“We’ve found Energy Star highly effective in demonstrating energy-efficiency progress to third parties including tenants and ownership,” said Sandy Robinson, vice president of JLL’s Independence Plaza in Denver and winner of the 2016 Watts to Water Visionary Award. “We’ve improved our score by at least 10 points over the years, something we are very proud of … suffice to say, losing Energy Star would be unfortunate!”
Fifty-three percent of Boulder’s greenhouse gas emissions come from commercial and industrial buildings. In 2016, the Boulder Building Performance Ordinance mandated existing buildings over 50,000 sf, new commercial and industrial buildings over 10,000 sf, and city-owned buildings over 5,000 sf begin annually tracking and reporting energy use in Portfolio Manager. The progressive ordinance also calls for implementing efficiency requirements, including performing energy assessments every 10 years, performing retrocommissioning every 10 years and implementing these cost-effective measures within two years, and implementing one-time lighting upgrades. The campaign also will phase in existing buildings:
- 30,000 sf or larger in 2018, and
- 20,000 sf or larger in 2020.
Survey results. According to the EPA, Energy Star helped Americans save $34 billion in energy costs in 2015, while costing only $57 million a year to run. On this budget, Energy Star offers one of the most widely used tools among professionals seeking to monitor and measure their buildings’ energy consumption for free.
Our recent survey on Energy Star found strong nonpartisan support, with industry groups and leaders making unequivocal statements touting the benefits. Respondents noted:
- 78 percent would be concerned if Energy Star funding was reduced/removed.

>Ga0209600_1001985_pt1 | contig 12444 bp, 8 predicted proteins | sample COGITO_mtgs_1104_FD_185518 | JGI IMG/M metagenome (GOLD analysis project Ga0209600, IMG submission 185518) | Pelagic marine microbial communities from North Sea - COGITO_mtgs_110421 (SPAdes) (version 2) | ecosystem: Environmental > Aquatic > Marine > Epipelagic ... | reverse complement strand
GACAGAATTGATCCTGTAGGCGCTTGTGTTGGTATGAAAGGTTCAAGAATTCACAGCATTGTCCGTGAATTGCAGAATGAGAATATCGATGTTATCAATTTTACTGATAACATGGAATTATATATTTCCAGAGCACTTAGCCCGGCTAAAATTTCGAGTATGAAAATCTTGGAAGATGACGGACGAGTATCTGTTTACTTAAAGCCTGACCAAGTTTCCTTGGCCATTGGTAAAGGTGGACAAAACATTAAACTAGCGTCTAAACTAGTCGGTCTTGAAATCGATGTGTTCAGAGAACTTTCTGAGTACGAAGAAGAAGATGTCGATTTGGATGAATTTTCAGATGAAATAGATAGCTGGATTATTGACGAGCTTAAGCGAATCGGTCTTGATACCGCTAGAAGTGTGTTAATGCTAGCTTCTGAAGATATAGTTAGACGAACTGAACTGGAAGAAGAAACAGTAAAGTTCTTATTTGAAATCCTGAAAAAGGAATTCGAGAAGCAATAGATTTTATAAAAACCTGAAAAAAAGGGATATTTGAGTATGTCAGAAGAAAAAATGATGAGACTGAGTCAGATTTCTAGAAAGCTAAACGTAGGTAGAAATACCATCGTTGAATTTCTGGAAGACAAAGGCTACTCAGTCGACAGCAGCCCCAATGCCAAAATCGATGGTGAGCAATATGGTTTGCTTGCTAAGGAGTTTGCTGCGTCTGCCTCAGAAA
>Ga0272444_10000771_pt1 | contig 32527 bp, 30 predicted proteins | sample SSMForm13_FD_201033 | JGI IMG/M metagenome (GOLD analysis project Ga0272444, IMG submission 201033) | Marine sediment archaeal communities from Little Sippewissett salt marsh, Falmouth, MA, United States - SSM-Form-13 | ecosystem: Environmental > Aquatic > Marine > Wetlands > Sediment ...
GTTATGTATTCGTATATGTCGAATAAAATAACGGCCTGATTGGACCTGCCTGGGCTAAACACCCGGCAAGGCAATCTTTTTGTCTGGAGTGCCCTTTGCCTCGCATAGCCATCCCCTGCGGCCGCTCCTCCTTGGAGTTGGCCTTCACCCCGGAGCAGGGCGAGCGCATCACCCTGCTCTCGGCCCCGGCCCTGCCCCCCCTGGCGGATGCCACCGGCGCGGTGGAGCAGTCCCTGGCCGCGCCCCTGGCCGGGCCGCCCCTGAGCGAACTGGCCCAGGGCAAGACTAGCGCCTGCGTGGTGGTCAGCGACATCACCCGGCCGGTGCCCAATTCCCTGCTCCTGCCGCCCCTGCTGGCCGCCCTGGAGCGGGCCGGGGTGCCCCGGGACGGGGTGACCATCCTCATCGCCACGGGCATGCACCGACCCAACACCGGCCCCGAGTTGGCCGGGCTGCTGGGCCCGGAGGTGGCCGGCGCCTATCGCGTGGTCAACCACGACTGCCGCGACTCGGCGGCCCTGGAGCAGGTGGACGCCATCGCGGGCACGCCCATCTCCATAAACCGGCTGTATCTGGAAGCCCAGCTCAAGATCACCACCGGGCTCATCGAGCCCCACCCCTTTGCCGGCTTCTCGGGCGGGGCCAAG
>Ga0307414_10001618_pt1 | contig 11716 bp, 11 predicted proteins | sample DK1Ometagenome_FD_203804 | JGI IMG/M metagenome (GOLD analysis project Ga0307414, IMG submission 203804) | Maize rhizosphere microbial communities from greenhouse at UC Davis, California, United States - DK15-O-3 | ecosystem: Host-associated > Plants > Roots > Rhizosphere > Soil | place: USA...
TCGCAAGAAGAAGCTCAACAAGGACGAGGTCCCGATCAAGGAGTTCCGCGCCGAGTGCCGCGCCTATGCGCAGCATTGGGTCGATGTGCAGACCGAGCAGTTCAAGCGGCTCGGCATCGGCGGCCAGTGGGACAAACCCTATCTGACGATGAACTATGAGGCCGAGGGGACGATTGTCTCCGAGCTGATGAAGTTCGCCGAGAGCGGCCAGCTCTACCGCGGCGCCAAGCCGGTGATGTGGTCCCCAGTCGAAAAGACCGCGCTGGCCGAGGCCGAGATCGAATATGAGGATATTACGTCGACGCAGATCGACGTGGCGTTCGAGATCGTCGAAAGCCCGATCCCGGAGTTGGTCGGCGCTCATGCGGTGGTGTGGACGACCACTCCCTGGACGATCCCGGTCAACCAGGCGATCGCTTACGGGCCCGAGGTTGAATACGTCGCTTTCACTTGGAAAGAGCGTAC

- 75 percent were unfamiliar with benchmarking tools aside from Energy Star.
- 64 percent reported Portfolio Manager usage.
- 61 percent were required to benchmark their facility/portfolio’s consumption.
What’s next? Reduction or loss in funding for Energy Star may result in detrimental consequences to many of these ordinances. Portfolio Manager uses data from 2003, with a major update expected soon. Should funding cease, the update may not materialize and buildings will continue being measured against extremely outdated data, providing artificial and incorrect information. Continuous measurements and comparisons would be difficult, and incentives to reducing efficiency may be lost.
Unfortunately, no viable alternatives to Portfolio Manager exist. One solution could be for cities to build their own program and database, although the budget, time, manpower and infrastructure needed to take on such a project could be challenging.
In this unstable political climate, the future of Energy Star still is uncertain. Without ideal alternatives, numerous stakeholders – including policymakers, building professionals and industry groups – may have to consider what the loss of Energy Star could mean for them.